spell [-bilvx] [+ local_file] [file] ...
The spell command collects words from the named files and looks them up in a spelling list. Words that neither occur among nor are derivable (by applying certain inflections, prefixes, or suffixes) from words in the spelling list are written to the standard output.
If there are no file arguments, words to check are collected from the standard input. spell ignores most troff(1), tbl(1), and eqn(1) constructs. Copies of all output words are accumulated in the history file (spellhist), and a stop list filters out misspellings (for example, their=thy-y+ier) that would otherwise pass.
By default, spell (like deroff(1)) follows chains of included files (.so and .nx troff(1) requests), unless the names of such included files begin with /usr/lib.
The standard spelling list is based on many sources, and while more haphazard than an ordinary dictionary, is also more effective in respect to proper names and popular technical words. Coverage of the specialized vocabularies of biology, medicine and chemistry is light.
Three programs help maintain and check the hash lists used by spell:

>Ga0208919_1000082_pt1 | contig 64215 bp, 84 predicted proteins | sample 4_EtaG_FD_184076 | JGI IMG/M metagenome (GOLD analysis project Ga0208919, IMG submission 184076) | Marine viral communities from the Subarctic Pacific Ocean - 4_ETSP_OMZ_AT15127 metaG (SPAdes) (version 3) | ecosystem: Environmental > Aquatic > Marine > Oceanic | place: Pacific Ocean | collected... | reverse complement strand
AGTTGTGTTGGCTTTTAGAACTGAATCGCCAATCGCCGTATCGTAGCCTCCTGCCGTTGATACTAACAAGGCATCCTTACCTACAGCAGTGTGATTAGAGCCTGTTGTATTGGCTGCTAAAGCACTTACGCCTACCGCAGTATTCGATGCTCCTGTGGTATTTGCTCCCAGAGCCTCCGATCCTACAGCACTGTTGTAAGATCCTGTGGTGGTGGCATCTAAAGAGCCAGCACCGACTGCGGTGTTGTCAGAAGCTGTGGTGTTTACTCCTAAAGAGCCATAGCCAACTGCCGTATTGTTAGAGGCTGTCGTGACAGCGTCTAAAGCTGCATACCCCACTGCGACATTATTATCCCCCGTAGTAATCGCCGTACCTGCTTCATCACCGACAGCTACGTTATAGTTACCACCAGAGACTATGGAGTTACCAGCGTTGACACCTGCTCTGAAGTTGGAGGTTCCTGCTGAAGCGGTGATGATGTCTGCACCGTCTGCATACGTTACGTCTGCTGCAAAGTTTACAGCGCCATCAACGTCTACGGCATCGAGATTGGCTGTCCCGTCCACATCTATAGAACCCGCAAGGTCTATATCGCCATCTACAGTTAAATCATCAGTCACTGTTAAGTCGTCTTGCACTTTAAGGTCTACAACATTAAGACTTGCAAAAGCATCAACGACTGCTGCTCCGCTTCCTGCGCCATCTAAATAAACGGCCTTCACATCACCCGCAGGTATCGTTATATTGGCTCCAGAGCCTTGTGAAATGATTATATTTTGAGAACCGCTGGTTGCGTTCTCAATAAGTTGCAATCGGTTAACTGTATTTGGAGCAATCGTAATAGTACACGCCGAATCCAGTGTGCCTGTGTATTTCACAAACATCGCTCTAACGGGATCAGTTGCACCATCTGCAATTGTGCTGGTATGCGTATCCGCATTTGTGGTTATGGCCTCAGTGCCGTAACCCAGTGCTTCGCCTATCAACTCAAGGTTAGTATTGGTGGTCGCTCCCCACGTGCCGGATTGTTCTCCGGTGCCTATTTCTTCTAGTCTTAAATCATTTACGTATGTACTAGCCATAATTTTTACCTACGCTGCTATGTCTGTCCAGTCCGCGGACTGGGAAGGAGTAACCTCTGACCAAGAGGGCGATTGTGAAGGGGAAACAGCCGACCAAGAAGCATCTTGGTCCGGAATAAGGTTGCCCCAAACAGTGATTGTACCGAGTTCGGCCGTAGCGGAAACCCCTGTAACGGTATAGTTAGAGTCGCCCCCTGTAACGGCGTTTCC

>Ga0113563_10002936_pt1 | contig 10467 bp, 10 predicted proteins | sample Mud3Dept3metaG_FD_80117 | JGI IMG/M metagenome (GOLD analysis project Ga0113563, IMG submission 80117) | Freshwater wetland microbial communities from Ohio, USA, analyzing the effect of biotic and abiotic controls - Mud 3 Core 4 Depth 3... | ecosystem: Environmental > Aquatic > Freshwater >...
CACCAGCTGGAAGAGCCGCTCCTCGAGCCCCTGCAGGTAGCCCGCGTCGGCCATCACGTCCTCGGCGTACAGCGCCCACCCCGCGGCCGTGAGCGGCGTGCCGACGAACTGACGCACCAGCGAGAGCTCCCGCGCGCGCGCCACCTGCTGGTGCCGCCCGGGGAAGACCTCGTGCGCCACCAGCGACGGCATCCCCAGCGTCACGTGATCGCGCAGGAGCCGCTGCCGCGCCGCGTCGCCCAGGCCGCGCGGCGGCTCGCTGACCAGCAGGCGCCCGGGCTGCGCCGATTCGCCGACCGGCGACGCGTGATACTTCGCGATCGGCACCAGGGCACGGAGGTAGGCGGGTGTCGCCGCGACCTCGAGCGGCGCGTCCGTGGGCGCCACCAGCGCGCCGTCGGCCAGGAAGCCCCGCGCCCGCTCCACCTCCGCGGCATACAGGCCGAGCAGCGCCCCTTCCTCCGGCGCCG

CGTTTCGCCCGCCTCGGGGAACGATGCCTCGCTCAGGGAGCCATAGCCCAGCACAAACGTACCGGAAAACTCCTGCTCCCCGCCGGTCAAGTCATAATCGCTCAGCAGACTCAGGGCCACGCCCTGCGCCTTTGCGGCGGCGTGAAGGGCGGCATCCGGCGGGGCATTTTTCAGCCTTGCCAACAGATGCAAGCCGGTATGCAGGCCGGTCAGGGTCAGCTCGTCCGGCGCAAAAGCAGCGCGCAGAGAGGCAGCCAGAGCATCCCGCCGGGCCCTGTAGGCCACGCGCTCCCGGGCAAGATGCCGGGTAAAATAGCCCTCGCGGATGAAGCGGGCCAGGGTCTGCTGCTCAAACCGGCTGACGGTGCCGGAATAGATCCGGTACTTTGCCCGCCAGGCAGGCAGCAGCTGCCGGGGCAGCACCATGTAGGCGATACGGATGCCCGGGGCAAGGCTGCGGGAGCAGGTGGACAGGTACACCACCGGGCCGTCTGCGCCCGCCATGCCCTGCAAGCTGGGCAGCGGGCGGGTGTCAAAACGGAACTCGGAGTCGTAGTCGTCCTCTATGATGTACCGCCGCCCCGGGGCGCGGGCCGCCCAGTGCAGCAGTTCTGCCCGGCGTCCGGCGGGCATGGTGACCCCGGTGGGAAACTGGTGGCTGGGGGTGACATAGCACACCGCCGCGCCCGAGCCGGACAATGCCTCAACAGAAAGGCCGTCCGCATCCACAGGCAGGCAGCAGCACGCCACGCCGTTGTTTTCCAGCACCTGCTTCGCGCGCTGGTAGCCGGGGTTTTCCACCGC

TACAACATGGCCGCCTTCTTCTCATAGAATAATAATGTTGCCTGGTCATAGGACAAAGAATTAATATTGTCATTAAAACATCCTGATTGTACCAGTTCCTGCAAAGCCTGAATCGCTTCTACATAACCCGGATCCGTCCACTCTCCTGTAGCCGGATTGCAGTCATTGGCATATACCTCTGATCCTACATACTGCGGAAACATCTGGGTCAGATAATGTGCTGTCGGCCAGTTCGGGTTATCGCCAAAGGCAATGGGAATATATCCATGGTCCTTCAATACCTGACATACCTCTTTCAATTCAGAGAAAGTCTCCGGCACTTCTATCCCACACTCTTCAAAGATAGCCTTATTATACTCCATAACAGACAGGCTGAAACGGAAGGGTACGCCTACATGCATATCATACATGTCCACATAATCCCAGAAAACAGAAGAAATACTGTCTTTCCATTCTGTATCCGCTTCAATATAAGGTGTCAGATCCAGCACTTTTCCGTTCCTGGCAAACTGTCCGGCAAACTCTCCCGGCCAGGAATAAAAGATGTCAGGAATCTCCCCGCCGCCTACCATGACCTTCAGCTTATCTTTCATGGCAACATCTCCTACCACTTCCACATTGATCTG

The following options are supported:
The following operands are supported:
See environ(5) for descriptions of the following environment variables that affect the execution of spell: LC_CTYPE, LC_MESSAGES, and NLSPATH.
The following exit values are returned:
See attributes(5) for descriptions of the following attributes:
deroff(1), eqn(1), sort(1), tbl(1), troff(1), attributes(5), environ(5)
spell works only on English words defined in the U.S. ASCII codeset.
Because copies of all output are accumulated in the spellhist file, spellhist might grow quite large and require purging.
The spelling list's coverage is uneven. New installations might wish to monitor the output for several months to gather local additions.
British spelling was done by an American.